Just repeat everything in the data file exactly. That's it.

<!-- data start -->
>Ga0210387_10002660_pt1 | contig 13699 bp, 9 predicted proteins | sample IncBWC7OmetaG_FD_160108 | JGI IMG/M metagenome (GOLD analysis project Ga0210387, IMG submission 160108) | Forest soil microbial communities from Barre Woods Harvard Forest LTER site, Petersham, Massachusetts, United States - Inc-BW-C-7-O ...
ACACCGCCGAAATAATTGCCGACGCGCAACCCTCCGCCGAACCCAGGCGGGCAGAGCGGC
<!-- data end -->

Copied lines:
>Ga0210387_10002660_pt1 | contig 13699 bp, 9 predicted proteins | sample IncBWC7OmetaG_FD_160108 | JGI IMG/M metagenome (GOLD analysis project Ga0210387, IMG submission 160108) | Forest soil microbial communities from Barre Woods Harvard Forest LTER site, Petersham, Massachusetts, United States - Inc-BW-C-7-O ...
ACACCGCCGAAATAATTGCCGACGCGCAACCCTCCGCCGAACCCAGGCGGGCAGAGCGGC